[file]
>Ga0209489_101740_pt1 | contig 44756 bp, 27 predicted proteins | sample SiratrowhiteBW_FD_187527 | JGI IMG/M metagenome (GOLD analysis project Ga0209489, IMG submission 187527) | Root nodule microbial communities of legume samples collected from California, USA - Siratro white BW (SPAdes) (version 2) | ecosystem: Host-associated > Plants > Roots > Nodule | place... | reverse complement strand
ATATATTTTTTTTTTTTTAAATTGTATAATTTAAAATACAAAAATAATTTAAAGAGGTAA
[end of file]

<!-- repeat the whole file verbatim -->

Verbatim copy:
>Ga0209489_101740_pt1 | contig 44756 bp, 27 predicted proteins | sample SiratrowhiteBW_FD_187527 | JGI IMG/M metagenome (GOLD analysis project Ga0209489, IMG submission 187527) | Root nodule microbial communities of legume samples collected from California, USA - Siratro white BW (SPAdes) (version 2) | ecosystem: Host-associated > Plants > Roots > Nodule | place... | reverse complement strand
ATATATTTTTTTTTTTTTAAATTGTATAATTTAAAATACAAAAATAATTTAAAGAGGTAA